Theresa May defends Brexit plan after Cabinet departures

  • Theresa May defends Brexit plan after Cabinet departures

Theresa May defends Brexit plan after Cabinet departures

Jeremy Hunt, the current health secretary for the United Kingdom, has been named the country's new foreign secretary after Boris Johnson resigned earlier Monday.

Dominic Raab has been appointed the UK's new Brexit minister after the resignation of David Davis.

Yet he and Johnson have shared a mutual affinity for one another, so his departure may put the already tenuous U.S. -U.K. relationship on even shakier ground, especially if May enters into conversations with Trump from a weakened position.

The announcement came half an hour before the Prime Minister was due to address MPs on the Cabinet agreement reached at Chequers last week, and a few hours before a crucial appearance before the 1922 Committee of Conservative MPs which could decide her fate.

Britain's Secretary of State for Departing the EU David Davis delivers a speech on Britain's security relationship with the EU after Brexit, in London, June 6, 2018.

Johnson reportedly was more blunt, describing the plan as a "turd".

He wrote: "Since I can not in all conscience champion these proposals, I have sadly concluded that I must go".

Over two long years, he and the British public have discovered just how untenable that vision was.

"But the problems they have created for their people remain".

Brexit should be about opportunity and hope. He said "the Brexit dream is dying, suffocated by needless self doubt".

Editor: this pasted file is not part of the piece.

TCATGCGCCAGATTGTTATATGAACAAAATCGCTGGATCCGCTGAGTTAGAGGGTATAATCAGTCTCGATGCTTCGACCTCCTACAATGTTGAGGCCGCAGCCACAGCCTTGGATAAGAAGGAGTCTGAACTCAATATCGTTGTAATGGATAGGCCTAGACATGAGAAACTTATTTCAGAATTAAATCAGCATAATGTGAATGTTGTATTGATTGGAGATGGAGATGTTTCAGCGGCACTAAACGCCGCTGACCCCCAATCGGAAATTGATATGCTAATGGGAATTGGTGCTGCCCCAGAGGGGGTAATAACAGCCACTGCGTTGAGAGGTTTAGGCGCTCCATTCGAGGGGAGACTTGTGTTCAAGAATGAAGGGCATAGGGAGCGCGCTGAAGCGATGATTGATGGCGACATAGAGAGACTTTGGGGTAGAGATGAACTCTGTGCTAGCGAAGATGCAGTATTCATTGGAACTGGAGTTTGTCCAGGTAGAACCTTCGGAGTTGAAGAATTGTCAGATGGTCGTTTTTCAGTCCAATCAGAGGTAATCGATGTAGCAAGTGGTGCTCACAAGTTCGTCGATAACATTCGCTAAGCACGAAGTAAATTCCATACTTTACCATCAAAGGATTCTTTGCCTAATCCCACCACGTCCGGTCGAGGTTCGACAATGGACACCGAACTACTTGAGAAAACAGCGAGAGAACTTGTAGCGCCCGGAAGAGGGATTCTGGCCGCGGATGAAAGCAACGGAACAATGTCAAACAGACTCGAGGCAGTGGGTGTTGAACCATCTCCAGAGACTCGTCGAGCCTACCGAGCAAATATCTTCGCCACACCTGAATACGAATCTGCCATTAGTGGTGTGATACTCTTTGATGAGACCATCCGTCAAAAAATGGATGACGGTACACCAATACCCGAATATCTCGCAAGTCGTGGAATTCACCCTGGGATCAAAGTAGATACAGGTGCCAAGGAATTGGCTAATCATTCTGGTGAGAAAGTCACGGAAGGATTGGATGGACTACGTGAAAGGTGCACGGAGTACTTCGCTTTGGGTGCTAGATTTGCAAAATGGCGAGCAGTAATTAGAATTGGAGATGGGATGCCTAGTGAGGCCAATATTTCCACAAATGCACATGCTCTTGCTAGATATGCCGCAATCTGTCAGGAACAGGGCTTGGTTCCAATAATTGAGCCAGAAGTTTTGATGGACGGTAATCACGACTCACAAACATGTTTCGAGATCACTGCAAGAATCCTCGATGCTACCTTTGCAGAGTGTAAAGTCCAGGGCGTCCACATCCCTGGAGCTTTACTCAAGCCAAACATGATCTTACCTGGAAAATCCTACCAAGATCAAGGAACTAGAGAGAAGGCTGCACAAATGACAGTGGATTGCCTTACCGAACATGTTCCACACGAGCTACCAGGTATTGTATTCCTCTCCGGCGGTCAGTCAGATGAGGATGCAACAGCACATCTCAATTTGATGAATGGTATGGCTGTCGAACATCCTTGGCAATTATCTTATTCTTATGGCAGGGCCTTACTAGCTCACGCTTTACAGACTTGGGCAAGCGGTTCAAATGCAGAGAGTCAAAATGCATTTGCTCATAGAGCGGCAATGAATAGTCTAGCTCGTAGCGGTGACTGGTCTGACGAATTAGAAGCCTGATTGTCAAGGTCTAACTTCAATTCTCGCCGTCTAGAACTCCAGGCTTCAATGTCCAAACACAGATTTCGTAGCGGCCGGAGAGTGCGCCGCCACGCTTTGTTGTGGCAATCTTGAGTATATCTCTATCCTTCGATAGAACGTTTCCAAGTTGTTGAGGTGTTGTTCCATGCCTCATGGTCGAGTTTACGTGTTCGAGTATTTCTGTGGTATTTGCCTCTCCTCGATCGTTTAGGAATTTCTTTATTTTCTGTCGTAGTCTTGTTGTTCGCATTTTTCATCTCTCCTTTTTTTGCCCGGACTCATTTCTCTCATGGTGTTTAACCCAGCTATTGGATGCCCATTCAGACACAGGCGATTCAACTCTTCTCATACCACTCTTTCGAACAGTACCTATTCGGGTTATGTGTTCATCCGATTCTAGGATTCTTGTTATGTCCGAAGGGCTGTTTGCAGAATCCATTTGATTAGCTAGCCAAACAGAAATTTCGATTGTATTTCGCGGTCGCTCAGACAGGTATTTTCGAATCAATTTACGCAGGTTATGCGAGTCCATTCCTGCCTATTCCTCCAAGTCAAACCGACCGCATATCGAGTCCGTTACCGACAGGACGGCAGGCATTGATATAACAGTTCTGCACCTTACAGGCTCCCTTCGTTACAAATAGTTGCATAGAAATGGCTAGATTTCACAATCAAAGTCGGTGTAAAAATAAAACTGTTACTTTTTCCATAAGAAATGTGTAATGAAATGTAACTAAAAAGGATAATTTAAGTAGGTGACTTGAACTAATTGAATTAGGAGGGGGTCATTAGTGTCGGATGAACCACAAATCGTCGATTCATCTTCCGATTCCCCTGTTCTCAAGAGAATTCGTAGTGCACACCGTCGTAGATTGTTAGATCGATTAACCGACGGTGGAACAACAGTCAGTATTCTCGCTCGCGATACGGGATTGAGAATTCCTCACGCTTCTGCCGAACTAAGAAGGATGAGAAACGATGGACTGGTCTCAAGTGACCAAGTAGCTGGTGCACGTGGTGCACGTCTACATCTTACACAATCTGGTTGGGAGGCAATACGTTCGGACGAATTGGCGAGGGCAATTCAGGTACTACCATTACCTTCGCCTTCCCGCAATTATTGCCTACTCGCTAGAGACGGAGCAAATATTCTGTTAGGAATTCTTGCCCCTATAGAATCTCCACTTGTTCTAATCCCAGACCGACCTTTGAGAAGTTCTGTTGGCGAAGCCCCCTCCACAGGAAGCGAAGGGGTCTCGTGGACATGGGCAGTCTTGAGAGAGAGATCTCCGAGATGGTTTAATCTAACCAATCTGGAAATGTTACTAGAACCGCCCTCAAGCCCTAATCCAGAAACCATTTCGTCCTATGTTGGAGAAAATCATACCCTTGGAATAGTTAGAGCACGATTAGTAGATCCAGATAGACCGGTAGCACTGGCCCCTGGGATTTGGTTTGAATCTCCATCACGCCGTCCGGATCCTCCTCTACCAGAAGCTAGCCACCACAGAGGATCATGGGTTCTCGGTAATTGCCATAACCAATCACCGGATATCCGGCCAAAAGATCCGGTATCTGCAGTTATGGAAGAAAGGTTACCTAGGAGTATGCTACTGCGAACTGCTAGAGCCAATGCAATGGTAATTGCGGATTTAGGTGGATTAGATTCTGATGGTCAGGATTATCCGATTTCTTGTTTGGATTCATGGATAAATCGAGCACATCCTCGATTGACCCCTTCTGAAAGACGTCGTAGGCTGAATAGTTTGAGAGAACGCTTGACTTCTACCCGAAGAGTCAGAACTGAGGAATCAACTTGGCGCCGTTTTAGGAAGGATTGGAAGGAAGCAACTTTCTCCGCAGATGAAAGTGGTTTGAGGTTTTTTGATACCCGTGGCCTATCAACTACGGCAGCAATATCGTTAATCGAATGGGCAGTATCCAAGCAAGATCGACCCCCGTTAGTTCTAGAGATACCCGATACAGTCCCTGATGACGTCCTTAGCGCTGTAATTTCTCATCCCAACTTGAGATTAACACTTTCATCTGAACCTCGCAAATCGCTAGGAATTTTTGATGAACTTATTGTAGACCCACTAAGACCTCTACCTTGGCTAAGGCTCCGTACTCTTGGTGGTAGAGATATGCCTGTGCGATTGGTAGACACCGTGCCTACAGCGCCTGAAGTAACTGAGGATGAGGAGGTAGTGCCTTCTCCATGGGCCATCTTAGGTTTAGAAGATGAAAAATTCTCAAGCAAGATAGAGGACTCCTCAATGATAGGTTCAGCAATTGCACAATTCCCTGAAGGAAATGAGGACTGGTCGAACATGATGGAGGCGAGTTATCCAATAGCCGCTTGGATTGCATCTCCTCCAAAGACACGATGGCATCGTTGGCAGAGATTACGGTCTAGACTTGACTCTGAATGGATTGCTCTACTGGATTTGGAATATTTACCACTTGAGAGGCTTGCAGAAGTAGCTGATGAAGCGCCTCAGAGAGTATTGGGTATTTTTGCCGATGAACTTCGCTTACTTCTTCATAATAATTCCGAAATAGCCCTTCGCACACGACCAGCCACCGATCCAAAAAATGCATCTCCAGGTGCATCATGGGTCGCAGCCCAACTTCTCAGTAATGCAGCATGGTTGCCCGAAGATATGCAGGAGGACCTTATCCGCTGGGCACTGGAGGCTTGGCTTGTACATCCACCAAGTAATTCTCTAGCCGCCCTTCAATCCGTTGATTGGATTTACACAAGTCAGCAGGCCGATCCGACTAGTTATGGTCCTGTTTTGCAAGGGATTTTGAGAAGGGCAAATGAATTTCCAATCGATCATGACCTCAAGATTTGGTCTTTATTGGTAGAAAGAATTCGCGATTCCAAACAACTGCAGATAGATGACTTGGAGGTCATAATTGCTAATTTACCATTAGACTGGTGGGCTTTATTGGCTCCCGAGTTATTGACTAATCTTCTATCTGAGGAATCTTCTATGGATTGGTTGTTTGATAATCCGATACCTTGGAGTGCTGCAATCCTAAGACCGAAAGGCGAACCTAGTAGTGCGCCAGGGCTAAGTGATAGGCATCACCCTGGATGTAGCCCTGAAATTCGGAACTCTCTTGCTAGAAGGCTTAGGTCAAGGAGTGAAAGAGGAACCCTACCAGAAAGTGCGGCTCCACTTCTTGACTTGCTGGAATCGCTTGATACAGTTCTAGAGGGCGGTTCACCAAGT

Johnson said in his letter that May's plan to keep close economic ties with the bloc means Britain is heading for a "semi Brexit" that would leave Britain with the "status of a colony" of the EU.

It now seems that the opening bid of our negotiations involves accepting that we are not actually going to be able to make our own laws.

Johnson had previously served as mayor of London and a lawmaker.

Last month, Hunt said it was inappropriate for businesses like Airbus to issue warnings about moving jobs because of Brexit and that they should instead be getting behind May in her push for a good deal on leaving the EU.

But Parliament would oversee the UK's trade policy and have the ability to "choose" to diverge from the European Union rules. The country is at a standstill with a divided and shambolic government.

Conversely, the British Government has spent decades arguing against this or that European Union directive, on the grounds that it was too burdensome or ill-thought out.

The withdrawal agreement - the prerequisite for an EU-UK trade deal and a transition period - needs to be agreed by the end of the year the latest in order to have enough time for ratification in the EU and the UK before Britain leaves the EU next March. And then there is the further impediment of having to argue for an impractical and undeliverable customs arrangement unlike any other in existence.

"On the one hand, it's true what Downing Street says", one European Union source told me.

"The trouble is that I have practised the words over the weekend and I find they stick in the throat".